The World Health Organization (WHO) estimates that 235 million people globally suffer from asthma, the most common chronic disease among children. Contrary to popular belief, asthma is not just a health concern for high-income countries. It strikes everywhere, and more than 80 percent of asthma deaths occur in low- and lower-middle income countries.

In fact, according to a new study published in the February issue of Annals of Allergy, Asthma & Immunology, people who live close to the equator may be more likely to have asthma than those in other parts of the world. In addition, those living closest to the equator not only had increased odds for asthma, but also for hay fever, food allergy and skin sensitization to house dust mites and molds.

The authors of the research note that the increased risk seems to be linked to exposure to ultraviolet-B (UV-B) rays in sunlight.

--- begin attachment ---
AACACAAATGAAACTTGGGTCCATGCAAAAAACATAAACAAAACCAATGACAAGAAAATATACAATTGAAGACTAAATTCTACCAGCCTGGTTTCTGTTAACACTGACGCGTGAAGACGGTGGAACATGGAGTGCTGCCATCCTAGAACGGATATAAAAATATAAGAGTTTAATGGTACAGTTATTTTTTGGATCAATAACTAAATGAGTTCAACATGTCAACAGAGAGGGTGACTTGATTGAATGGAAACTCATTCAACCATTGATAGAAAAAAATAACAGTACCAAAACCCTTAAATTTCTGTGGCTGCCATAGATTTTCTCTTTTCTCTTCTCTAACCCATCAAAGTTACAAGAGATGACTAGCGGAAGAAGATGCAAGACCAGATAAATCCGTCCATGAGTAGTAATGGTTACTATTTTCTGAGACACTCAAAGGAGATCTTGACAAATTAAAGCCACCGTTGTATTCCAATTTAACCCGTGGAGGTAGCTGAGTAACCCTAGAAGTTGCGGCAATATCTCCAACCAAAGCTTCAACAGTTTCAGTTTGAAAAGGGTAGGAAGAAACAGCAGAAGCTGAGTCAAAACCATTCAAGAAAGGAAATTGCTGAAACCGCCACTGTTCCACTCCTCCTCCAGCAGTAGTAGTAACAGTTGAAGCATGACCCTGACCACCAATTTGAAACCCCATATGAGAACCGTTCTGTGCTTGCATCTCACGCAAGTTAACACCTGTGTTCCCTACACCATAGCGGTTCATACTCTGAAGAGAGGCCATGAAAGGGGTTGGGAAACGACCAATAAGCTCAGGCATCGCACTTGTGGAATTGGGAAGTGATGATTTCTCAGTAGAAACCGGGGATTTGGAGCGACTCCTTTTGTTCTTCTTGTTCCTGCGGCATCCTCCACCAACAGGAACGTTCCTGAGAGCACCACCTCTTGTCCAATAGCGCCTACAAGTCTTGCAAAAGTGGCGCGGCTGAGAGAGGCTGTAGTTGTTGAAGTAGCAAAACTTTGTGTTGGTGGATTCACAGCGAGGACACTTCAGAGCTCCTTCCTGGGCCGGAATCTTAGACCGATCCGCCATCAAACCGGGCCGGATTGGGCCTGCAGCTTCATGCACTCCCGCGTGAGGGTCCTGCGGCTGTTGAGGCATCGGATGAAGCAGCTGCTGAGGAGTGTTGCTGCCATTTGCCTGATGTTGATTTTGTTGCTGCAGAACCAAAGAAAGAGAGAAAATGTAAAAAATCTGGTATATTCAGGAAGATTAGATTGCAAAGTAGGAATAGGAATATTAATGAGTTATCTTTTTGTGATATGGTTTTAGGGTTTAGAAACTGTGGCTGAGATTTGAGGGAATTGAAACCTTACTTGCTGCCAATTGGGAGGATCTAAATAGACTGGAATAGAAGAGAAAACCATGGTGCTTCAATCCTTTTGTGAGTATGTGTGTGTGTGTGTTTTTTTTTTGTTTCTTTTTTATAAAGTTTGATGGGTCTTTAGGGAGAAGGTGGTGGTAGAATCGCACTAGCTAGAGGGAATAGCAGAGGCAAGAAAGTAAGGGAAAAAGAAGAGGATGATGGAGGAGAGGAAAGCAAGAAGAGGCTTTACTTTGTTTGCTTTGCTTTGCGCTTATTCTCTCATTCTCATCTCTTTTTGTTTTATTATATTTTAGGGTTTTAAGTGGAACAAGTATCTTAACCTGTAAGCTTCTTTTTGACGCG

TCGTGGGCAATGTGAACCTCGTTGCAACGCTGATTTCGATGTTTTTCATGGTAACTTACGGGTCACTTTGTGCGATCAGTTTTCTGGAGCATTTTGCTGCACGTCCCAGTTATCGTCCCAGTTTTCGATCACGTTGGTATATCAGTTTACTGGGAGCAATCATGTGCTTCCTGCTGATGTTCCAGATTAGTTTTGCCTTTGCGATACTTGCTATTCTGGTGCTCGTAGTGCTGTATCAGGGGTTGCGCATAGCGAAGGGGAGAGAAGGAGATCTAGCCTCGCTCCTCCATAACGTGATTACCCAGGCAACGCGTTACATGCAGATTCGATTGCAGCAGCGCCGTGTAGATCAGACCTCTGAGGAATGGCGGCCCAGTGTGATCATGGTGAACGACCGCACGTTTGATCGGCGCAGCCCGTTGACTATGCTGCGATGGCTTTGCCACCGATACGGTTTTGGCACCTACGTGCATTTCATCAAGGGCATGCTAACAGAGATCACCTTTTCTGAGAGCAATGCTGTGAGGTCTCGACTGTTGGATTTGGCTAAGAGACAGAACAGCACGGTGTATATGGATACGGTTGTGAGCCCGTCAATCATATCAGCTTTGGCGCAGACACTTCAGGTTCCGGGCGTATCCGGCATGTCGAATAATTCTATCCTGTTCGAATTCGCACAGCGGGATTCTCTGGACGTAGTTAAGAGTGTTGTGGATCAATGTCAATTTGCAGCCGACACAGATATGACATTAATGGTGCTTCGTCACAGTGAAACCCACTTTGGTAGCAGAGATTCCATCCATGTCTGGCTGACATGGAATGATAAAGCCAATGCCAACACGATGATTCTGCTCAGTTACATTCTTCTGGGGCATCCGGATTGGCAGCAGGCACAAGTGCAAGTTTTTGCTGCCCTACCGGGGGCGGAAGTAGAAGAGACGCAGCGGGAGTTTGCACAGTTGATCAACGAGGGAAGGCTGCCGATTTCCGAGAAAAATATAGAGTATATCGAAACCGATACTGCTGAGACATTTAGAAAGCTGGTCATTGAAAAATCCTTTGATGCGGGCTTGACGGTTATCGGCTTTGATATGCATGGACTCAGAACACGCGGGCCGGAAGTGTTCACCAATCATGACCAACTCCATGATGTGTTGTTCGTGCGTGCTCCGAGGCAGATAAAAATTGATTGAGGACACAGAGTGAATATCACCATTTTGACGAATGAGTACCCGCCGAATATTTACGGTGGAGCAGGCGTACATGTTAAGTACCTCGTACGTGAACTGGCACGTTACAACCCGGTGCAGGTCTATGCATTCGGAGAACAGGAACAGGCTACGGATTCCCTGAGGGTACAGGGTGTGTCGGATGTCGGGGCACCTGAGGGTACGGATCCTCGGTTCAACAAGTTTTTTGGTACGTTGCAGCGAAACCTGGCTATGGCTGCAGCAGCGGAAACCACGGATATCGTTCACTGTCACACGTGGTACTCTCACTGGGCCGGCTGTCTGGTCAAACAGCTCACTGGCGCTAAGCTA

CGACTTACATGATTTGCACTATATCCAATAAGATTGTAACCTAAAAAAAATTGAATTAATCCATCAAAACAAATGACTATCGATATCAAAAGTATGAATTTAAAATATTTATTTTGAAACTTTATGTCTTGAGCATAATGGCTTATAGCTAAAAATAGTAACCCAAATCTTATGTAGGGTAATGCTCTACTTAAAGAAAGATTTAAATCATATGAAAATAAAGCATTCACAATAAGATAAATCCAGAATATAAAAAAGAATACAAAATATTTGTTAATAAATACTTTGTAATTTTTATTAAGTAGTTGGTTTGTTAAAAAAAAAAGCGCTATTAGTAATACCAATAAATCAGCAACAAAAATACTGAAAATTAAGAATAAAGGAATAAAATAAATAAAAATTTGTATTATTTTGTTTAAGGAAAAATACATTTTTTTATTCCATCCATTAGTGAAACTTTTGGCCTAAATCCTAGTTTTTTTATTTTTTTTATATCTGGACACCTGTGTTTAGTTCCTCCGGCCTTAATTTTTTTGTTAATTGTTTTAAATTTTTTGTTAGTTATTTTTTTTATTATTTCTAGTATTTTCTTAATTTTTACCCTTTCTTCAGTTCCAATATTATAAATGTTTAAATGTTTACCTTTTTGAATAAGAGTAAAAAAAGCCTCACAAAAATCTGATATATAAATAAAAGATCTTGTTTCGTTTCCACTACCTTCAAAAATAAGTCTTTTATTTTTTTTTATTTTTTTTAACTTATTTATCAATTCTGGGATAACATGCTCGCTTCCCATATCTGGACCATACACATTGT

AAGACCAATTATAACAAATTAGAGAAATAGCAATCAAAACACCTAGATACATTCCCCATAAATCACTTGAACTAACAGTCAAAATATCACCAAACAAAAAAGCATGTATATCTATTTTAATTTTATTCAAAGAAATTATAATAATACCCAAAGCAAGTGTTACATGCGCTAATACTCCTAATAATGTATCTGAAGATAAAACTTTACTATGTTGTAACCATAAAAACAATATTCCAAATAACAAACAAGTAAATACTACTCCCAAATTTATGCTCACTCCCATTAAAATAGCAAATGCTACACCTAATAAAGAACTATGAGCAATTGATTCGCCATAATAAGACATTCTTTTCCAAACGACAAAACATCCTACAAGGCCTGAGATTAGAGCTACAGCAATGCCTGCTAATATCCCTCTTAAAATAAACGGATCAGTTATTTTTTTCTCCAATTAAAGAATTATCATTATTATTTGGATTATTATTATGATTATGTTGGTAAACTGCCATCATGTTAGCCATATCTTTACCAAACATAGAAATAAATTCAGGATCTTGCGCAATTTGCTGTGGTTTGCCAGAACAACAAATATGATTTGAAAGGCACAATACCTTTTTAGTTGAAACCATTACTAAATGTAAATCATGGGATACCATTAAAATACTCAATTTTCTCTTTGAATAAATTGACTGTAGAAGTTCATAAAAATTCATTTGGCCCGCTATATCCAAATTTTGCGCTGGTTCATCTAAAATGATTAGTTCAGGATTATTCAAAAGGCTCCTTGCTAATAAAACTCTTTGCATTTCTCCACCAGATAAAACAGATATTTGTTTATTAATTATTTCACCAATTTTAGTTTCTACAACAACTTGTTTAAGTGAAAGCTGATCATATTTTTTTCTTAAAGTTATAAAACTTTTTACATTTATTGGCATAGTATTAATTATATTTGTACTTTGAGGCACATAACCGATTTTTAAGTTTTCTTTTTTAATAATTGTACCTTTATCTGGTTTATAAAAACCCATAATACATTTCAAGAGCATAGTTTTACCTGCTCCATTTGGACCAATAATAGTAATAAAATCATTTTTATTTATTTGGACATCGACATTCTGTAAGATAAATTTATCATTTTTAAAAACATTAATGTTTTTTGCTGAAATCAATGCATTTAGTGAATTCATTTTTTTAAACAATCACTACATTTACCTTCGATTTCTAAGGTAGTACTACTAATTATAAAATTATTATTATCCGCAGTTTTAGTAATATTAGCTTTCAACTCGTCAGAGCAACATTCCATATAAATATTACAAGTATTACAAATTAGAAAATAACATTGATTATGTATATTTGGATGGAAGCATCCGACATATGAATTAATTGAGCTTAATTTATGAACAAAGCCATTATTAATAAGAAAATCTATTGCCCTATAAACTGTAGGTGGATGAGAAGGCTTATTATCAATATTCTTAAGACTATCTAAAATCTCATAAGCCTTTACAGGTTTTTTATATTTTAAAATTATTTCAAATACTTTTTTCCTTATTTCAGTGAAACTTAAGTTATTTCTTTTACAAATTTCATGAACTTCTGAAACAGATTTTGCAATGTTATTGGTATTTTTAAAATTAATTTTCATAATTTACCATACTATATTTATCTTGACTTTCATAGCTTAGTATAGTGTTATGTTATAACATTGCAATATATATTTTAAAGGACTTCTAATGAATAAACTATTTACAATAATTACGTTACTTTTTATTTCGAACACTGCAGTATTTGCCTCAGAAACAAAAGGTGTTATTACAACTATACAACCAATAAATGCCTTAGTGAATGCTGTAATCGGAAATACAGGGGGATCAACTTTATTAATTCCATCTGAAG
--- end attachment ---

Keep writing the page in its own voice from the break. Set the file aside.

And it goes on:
"UV-B rays exposure is higher for people living in areas closer to the equator," said study lead author Vicka Oktaria in a news release. "This increase in UV-B may be linked to vitamin D, which is thought to modify the immune system. These modifications can lead to an elevated risk of developing allergy and asthma."

The sun’s ultraviolet-B rays absorbed through the skin are the body’s main source of vitamin D, and while not getting enough has been linked to a number of problems, including daytime sleepiness, it appears that too much may wreak havoc as well.

The report is one of the first to look at how geography and sun exposure can affect allergy and asthma risk. However, while the study determined an association between UV-B exposure near the equator and a raised risk of allergies and asthma, it did not prove a cause-and-effect relationship.

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